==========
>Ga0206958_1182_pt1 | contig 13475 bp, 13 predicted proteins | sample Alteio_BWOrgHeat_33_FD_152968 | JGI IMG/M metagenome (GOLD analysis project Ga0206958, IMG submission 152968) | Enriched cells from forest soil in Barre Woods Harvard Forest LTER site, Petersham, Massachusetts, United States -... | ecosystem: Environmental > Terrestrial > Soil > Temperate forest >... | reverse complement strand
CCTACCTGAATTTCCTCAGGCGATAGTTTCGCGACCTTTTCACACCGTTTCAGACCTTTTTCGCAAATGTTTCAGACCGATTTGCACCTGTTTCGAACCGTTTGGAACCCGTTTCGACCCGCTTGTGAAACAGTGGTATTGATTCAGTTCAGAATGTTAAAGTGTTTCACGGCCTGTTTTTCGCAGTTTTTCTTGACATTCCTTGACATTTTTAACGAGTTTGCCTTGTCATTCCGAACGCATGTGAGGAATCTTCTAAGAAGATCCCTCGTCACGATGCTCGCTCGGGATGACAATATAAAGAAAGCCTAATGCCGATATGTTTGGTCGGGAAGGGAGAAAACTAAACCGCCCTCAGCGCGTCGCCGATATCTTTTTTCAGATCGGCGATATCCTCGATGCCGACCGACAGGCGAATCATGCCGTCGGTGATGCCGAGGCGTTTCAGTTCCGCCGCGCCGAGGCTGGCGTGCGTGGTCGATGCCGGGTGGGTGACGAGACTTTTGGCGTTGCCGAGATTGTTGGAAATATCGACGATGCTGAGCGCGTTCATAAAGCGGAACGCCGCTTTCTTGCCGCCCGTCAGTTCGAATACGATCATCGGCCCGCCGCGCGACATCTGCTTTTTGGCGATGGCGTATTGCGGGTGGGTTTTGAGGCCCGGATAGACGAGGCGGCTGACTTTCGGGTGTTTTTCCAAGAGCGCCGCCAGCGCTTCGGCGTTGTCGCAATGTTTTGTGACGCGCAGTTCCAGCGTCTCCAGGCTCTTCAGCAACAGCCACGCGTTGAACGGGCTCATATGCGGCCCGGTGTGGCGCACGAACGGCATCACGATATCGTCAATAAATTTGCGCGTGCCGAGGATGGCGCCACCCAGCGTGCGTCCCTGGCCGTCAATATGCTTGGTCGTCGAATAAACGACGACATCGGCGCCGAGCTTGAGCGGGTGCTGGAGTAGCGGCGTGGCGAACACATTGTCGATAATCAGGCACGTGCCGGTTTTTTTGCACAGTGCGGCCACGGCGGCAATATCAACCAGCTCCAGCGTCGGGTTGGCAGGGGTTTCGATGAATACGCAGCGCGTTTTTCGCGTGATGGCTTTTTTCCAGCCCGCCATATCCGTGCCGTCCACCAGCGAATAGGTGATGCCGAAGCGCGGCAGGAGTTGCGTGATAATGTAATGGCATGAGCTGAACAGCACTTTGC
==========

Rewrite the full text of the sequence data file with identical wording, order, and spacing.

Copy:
>Ga0206958_1182_pt1 | contig 13475 bp, 13 predicted proteins | sample Alteio_BWOrgHeat_33_FD_152968 | JGI IMG/M metagenome (GOLD analysis project Ga0206958, IMG submission 152968) | Enriched cells from forest soil in Barre Woods Harvard Forest LTER site, Petersham, Massachusetts, United States -... | ecosystem: Environmental > Terrestrial > Soil > Temperate forest >... | reverse complement strand
CCTACCTGAATTTCCTCAGGCGATAGTTTCGCGACCTTTTCACACCGTTTCAGACCTTTTTCGCAAATGTTTCAGACCGATTTGCACCTGTTTCGAACCGTTTGGAACCCGTTTCGACCCGCTTGTGAAACAGTGGTATTGATTCAGTTCAGAATGTTAAAGTGTTTCACGGCCTGTTTTTCGCAGTTTTTCTTGACATTCCTTGACATTTTTAACGAGTTTGCCTTGTCATTCCGAACGCATGTGAGGAATCTTCTAAGAAGATCCCTCGTCACGATGCTCGCTCGGGATGACAATATAAAGAAAGCCTAATGCCGATATGTTTGGTCGGGAAGGGAGAAAACTAAACCGCCCTCAGCGCGTCGCCGATATCTTTTTTCAGATCGGCGATATCCTCGATGCCGACCGACAGGCGAATCATGCCGTCGGTGATGCCGAGGCGTTTCAGTTCCGCCGCGCCGAGGCTGGCGTGCGTGGTCGATGCCGGGTGGGTGACGAGACTTTTGGCGTTGCCGAGATTGTTGGAAATATCGACGATGCTGAGCGCGTTCATAAAGCGGAACGCCGCTTTCTTGCCGCCCGTCAGTTCGAATACGATCATCGGCCCGCCGCGCGACATCTGCTTTTTGGCGATGGCGTATTGCGGGTGGGTTTTGAGGCCCGGATAGACGAGGCGGCTGACTTTCGGGTGTTTTTCCAAGAGCGCCGCCAGCGCTTCGGCGTTGTCGCAATGTTTTGTGACGCGCAGTTCCAGCGTCTCCAGGCTCTTCAGCAACAGCCACGCGTTGAACGGGCTCATATGCGGCCCGGTGTGGCGCACGAACGGCATCACGATATCGTCAATAAATTTGCGCGTGCCGAGGATGGCGCCACCCAGCGTGCGTCCCTGGCCGTCAATATGCTTGGTCGTCGAATAAACGACGACATCGGCGCCGAGCTTGAGCGGGTGCTGGAGTAGCGGCGTGGCGAACACATTGTCGATAATCAGGCACGTGCCGGTTTTTTTGCACAGTGCGGCCACGGCGGCAATATCAACCAGCTCCAGCGTCGGGTTGGCAGGGGTTTCGATGAATACGCAGCGCGTTTTTCGCGTGATGGCTTTTTTCCAGCCCGCCATATCCGTGCCGTCCACCAGCGAATAGGTGATGCCGAAGCGCGGCAGGAGTTGCGTGATAATGTAATGGCATGAGCTGAACAGCACTTTGC